Major Uraia Dravikula is the first Fijian officer to serve for 25 years and says the passion remains for God who saved a young prisoner plagued by violence and drink.
I love my work! My appointment as divisional evangelist in Fiji is the pinnacle of my offi cership—I have been called for such a moment as this. In 25 years I have been through corps appointments, public relations and social services. It has all prepared me for what I do now. I go all over Fiji– which is great, and like the manna in Exodus the gospel cannot be kept; it must be distributed today, today, today!
I also do prison ministry and I wear a yellow ribbon that stands for second chances for prisoners. Last month, I spoke to 500 of them and I told them, ‘In1977 I was wearing that uniform you’re wearing. The very air you’re breathing now, I breathed then and I know it is suff ocating, but only one thing took me out—Jesus Christ.’
Those prisoners, those lives, they are nuggets of gold. When you strip away the things that brought them there, you fi nd gold. If you can get them to come to the Lord, the zeal they had, they will have that same zeal for God.
When I came into officership, the way I looked at people and did things was different. I look at people now with softer eyes and more compassion, but that doesn’t mean I have reached the end—the fire still burns. My wife was promoted to Glory (passed away) in 2014 and my son for eight years has been on dialysis with a chronic kidney condition. But what I have been through sharpens my resolve.
Everything in my life is only by God’s grace, and God’s voice comes through the midst of the storms, ringing clear. It brings peace, deep peace that captivates you and you cannot do anything else. TESTIFY! WHAT I HAVE BEEN THROUGH SHARPENS MY RESOLVE. Those wounds Jesus took for me —what I have been through is nothing compared to what he went through to purchase me.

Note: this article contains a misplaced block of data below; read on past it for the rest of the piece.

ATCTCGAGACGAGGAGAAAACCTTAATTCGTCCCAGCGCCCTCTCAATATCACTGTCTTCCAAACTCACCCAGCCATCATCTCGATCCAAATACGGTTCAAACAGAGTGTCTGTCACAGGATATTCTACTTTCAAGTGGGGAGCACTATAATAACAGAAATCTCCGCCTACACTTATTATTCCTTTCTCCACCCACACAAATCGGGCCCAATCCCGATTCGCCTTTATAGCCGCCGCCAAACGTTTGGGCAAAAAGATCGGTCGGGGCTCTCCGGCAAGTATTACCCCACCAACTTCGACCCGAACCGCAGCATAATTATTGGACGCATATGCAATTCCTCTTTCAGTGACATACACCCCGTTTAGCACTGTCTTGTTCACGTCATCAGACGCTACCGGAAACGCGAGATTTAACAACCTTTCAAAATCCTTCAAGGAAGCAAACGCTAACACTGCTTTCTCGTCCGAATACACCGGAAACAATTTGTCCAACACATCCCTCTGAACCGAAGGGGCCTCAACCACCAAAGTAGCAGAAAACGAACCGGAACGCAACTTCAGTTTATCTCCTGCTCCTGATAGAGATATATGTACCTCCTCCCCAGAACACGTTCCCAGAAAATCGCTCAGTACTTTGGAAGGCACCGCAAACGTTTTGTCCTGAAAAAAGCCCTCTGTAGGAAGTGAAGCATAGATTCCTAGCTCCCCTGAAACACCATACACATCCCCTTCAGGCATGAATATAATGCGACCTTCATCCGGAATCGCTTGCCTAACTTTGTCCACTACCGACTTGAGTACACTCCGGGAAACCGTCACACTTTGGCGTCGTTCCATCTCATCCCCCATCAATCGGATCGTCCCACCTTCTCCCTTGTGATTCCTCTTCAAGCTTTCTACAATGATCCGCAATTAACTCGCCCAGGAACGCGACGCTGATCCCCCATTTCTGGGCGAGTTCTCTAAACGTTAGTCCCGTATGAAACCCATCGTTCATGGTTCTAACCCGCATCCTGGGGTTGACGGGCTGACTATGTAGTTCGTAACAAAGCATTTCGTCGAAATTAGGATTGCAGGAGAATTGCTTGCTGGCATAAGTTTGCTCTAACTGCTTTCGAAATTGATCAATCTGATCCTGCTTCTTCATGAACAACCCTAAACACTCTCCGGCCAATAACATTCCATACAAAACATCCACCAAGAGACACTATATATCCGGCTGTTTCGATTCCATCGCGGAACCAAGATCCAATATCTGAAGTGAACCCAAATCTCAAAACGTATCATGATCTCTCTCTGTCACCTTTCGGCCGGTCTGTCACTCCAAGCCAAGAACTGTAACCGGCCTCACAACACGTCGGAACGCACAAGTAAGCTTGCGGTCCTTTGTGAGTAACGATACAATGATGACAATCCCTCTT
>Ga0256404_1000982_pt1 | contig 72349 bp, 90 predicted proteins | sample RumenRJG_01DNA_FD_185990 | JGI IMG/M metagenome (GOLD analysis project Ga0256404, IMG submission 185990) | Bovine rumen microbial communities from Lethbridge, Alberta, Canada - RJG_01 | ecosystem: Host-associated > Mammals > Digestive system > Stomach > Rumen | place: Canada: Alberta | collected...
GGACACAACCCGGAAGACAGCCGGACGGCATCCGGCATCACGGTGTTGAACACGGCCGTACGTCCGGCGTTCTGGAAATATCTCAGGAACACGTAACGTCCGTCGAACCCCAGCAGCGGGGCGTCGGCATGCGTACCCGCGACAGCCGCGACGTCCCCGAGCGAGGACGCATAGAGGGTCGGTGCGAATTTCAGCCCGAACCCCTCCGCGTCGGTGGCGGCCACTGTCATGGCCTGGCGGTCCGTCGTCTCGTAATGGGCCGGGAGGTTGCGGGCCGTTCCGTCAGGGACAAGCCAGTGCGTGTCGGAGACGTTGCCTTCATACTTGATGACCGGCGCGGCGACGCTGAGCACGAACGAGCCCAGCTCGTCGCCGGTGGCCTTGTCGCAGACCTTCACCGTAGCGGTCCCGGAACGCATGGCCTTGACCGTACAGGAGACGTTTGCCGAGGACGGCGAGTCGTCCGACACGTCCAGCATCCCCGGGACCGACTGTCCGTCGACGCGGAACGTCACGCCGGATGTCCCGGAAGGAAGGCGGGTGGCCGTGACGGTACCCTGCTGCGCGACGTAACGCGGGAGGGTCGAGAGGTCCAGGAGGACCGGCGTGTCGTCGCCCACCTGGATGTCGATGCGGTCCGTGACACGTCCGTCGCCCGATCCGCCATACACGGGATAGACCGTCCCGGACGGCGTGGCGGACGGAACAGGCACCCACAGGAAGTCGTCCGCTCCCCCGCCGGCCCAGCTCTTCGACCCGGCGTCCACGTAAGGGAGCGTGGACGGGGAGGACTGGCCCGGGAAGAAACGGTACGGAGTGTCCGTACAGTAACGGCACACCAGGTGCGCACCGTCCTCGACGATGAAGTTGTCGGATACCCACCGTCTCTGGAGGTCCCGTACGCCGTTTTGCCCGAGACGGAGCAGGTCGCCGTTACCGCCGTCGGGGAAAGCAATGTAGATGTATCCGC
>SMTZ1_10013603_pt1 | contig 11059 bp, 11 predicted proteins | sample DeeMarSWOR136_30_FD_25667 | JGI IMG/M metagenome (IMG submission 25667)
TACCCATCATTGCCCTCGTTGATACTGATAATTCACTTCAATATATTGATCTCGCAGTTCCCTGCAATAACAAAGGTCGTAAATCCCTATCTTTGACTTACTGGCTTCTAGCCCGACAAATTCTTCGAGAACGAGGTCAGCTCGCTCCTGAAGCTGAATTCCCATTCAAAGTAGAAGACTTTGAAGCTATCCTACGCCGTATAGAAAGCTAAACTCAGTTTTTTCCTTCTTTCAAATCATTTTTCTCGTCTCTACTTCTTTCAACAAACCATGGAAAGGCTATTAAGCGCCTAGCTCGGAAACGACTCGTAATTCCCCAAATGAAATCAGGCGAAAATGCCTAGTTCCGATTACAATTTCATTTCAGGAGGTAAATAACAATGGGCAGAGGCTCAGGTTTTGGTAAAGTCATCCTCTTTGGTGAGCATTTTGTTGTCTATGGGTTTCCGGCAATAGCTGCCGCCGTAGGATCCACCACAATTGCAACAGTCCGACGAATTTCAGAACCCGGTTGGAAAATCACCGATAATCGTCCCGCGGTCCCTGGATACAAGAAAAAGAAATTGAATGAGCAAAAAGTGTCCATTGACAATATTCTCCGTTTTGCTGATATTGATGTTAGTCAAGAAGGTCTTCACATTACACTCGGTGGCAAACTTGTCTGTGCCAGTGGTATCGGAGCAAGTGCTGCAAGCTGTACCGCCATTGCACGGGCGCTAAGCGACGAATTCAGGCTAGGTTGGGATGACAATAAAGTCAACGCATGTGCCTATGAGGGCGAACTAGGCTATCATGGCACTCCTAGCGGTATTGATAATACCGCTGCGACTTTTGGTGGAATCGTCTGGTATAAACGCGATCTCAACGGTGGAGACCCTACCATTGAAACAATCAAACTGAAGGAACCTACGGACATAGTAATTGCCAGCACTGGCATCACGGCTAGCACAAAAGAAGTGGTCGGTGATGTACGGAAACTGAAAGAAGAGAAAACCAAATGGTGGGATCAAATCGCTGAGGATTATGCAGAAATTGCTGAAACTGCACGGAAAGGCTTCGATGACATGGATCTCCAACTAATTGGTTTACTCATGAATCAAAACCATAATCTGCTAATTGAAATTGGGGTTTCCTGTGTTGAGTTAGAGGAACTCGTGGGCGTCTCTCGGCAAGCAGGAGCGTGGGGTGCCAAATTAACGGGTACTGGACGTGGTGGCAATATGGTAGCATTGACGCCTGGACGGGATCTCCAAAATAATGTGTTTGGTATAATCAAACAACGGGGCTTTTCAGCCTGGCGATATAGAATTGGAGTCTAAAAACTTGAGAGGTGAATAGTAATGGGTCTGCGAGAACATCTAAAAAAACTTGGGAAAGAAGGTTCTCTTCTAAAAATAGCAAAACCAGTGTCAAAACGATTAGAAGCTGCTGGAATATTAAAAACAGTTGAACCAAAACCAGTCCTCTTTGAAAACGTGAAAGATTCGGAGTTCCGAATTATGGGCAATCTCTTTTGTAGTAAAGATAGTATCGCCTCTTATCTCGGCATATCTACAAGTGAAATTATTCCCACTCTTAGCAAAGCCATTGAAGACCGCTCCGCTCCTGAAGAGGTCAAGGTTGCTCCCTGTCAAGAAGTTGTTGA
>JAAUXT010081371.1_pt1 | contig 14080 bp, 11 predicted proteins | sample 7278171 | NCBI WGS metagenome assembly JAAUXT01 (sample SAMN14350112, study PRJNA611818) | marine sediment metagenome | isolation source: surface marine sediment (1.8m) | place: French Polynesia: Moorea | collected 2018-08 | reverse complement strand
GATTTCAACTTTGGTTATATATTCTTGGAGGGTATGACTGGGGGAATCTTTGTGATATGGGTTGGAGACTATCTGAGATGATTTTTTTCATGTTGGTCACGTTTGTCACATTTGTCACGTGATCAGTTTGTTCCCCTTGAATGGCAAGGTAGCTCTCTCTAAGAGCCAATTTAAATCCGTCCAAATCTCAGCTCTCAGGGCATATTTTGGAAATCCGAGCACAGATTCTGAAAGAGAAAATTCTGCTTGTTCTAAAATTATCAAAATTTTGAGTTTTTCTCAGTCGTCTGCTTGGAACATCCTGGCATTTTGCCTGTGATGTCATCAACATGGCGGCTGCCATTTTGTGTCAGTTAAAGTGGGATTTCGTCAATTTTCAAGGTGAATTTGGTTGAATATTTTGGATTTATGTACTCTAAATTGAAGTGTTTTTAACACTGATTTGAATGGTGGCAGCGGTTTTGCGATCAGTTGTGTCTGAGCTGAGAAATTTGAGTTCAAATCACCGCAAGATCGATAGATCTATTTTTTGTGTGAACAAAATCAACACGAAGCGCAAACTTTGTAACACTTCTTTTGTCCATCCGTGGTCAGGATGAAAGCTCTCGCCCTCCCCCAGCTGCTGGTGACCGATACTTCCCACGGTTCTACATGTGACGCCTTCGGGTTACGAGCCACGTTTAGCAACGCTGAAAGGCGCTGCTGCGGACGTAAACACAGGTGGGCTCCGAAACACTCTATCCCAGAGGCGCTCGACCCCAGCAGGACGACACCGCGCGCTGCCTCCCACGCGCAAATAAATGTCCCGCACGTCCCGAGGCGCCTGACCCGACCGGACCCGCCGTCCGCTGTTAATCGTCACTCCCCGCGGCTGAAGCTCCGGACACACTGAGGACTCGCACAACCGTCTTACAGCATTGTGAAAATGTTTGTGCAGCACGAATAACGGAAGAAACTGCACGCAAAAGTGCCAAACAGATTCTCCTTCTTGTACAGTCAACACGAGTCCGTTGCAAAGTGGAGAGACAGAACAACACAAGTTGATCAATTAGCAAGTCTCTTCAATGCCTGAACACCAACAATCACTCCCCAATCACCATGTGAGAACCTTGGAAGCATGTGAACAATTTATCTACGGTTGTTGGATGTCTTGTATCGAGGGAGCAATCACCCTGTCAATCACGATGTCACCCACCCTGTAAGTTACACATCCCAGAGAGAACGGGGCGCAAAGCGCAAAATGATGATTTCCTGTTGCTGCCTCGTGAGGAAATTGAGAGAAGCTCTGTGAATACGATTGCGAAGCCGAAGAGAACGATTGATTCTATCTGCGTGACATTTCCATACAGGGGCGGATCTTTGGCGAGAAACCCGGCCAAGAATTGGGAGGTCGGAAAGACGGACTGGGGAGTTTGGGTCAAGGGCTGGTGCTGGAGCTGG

Eight years ago, my wife, son, daughter and grandson were all in hospital, I had two university papers to sit and I was drained. I came home and cried. I said to the Lord, ‘If it’s your will to take my wife, take her; my daughter, take her; my son, take him; my grandson. I have only one thing to ask, don’t take our relationship. If you take that, it’s better to take me too.’
Eight years later, my son could die at any moment and my prayer remains, ‘If it’s your will, take my son. It will hurt deeply, because we’re really close, but your grace is suffi cient and I know when that day comes you will have prepared me.’ The tears will come, but I’m stronger and firmer than ever, because I have seen everything God did for me.
Every day I try to walk closer to God, and it is my earnest prayer that other offi cers, other Fijians, will catch that vision.
Serving God is not a sprint; it is a marathon. If you can get that it is none of you, it is all of God and you’re just the channel, you will understand what the master says: ‘my yoke is easy and my burden is light’. It does not mean there will not be tears, but after the tears there will be peace with you.
I stand on the shoulders of those that went before, my training officers and others who have mentored and supported me—and I thank them. I read about the people who went before me and I’m humbled to be counted with them. I’m strengthened by their prayers and the prayers of people all round the world who pray for God’s ministers. They do not say my name, but they pray for me. That humbles me—so I cannot lower the standard, I cannot put the flag down.
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by Uraia Dravikula(c) 'War Cry' magazine, 14 January 2017, pp11
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